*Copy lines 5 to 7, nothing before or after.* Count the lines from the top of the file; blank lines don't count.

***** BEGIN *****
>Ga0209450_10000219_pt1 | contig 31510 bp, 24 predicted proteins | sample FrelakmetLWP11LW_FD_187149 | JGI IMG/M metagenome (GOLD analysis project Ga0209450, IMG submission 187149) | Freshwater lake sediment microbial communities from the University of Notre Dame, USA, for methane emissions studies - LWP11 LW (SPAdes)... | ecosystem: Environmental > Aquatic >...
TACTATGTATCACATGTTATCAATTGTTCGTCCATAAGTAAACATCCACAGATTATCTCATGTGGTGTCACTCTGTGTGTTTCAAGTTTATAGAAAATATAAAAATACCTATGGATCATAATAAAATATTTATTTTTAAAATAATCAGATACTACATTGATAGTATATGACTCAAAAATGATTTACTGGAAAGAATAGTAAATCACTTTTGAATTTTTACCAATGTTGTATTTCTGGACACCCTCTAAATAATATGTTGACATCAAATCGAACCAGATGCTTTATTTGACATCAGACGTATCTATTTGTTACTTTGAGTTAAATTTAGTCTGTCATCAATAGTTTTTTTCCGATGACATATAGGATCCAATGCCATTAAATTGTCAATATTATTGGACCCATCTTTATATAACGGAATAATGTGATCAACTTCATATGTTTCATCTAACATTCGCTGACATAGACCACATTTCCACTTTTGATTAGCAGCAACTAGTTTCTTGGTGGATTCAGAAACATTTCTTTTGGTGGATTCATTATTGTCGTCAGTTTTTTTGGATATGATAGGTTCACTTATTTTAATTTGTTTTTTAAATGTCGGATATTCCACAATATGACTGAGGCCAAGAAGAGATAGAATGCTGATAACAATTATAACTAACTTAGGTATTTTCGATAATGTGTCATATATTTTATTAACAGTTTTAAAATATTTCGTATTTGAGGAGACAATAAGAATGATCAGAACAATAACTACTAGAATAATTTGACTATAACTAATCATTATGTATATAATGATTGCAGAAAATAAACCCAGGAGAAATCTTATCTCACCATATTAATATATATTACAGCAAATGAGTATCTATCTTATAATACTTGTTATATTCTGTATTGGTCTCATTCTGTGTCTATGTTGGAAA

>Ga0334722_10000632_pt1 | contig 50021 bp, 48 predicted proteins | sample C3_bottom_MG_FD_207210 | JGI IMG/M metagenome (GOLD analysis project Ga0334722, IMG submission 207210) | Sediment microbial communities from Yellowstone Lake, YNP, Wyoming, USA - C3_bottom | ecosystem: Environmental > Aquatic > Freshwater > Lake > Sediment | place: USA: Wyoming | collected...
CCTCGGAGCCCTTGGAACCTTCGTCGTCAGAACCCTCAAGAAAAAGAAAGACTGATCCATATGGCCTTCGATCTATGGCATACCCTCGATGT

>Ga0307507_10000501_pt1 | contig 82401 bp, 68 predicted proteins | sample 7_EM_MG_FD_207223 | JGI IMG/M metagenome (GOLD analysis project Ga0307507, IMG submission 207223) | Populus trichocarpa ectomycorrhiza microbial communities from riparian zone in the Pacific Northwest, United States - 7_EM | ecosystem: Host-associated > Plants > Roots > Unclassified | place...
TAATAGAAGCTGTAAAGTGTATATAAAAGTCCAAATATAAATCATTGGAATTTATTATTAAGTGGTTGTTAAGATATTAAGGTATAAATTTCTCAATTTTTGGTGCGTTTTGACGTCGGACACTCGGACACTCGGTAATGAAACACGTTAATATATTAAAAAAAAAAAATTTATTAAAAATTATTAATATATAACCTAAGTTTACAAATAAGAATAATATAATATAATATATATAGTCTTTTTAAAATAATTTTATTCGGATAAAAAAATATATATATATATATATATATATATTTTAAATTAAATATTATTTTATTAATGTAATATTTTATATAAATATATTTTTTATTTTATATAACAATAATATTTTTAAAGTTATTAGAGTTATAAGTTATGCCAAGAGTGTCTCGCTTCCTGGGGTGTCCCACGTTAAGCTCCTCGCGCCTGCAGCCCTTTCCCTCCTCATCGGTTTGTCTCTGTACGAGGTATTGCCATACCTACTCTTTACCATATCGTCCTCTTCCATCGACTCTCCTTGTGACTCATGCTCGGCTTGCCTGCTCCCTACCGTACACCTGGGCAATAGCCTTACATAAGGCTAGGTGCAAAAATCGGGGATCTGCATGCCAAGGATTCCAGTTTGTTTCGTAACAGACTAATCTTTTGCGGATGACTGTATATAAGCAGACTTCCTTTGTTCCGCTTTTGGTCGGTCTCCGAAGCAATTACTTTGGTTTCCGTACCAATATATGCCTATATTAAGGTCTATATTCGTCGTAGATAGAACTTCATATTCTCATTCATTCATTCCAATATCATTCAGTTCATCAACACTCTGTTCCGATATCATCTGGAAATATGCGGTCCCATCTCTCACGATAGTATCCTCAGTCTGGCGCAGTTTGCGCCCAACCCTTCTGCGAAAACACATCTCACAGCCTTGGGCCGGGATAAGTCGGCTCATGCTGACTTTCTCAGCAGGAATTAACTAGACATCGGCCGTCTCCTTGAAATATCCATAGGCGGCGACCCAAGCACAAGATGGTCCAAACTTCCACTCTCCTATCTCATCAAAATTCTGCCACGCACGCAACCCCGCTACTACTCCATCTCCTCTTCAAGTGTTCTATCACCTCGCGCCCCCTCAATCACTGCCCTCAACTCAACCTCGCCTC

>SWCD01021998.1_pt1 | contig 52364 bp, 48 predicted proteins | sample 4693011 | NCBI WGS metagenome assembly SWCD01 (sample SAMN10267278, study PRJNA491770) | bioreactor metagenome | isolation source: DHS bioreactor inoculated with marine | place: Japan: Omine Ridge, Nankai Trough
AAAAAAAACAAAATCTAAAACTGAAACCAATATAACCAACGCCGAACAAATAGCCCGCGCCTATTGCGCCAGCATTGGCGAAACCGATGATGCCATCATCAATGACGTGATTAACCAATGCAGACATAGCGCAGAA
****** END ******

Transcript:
>Ga0307507_10000501_pt1 | contig 82401 bp, 68 predicted proteins | sample 7_EM_MG_FD_207223 | JGI IMG/M metagenome (GOLD analysis project Ga0307507, IMG submission 207223) | Populus trichocarpa ectomycorrhiza microbial communities from riparian zone in the Pacific Northwest, United States - 7_EM | ecosystem: Host-associated > Plants > Roots > Unclassified | place...
TAATAGAAGCTGTAAAGTGTATATAAAAGTCCAAATATAAATCATTGGAATTTATTATTAAGTGGTTGTTAAGATATTAAGGTATAAATTTCTCAATTTTTGGTGCGTTTTGACGTCGGACACTCGGACACTCGGTAATGAAACACGTTAATATATTAAAAAAAAAAAATTTATTAAAAATTATTAATATATAACCTAAGTTTACAAATAAGAATAATATAATATAATATATATAGTCTTTTTAAAATAATTTTATTCGGATAAAAAAATATATATATATATATATATATATATTTTAAATTAAATATTATTTTATTAATGTAATATTTTATATAAATATATTTTTTATTTTATATAACAATAATATTTTTAAAGTTATTAGAGTTATAAGTTATGCCAAGAGTGTCTCGCTTCCTGGGGTGTCCCACGTTAAGCTCCTCGCGCCTGCAGCCCTTTCCCTCCTCATCGGTTTGTCTCTGTACGAGGTATTGCCATACCTACTCTTTACCATATCGTCCTCTTCCATCGACTCTCCTTGTGACTCATGCTCGGCTTGCCTGCTCCCTACCGTACACCTGGGCAATAGCCTTACATAAGGCTAGGTGCAAAAATCGGGGATCTGCATGCCAAGGATTCCAGTTTGTTTCGTAACAGACTAATCTTTTGCGGATGACTGTATATAAGCAGACTTCCTTTGTTCCGCTTTTGGTCGGTCTCCGAAGCAATTACTTTGGTTTCCGTACCAATATATGCCTATATTAAGGTCTATATTCGTCGTAGATAGAACTTCATATTCTCATTCATTCATTCCAATATCATTCAGTTCATCAACACTCTGTTCCGATATCATCTGGAAATATGCGGTCCCATCTCTCACGATAGTATCCTCAGTCTGGCGCAGTTTGCGCCCAACCCTTCTGCGAAAACACATCTCACAGCCTTGGGCCGGGATAAGTCGGCTCATGCTGACTTTCTCAGCAGGAATTAACTAGACATCGGCCGTCTCCTTGAAATATCCATAGGCGGCGACCCAAGCACAAGATGGTCCAAACTTCCACTCTCCTATCTCATCAAAATTCTGCCACGCACGCAACCCCGCTACTACTCCATCTCCTCTTCAAGTGTTCTATCACCTCGCGCCCCCTCAATCACTGCCCTCAACTCAACCTCGCCTC

>SWCD01021998.1_pt1 | contig 52364 bp, 48 predicted proteins | sample 4693011 | NCBI WGS metagenome assembly SWCD01 (sample SAMN10267278, study PRJNA491770) | bioreactor metagenome | isolation source: DHS bioreactor inoculated with marine | place: Japan: Omine Ridge, Nankai Trough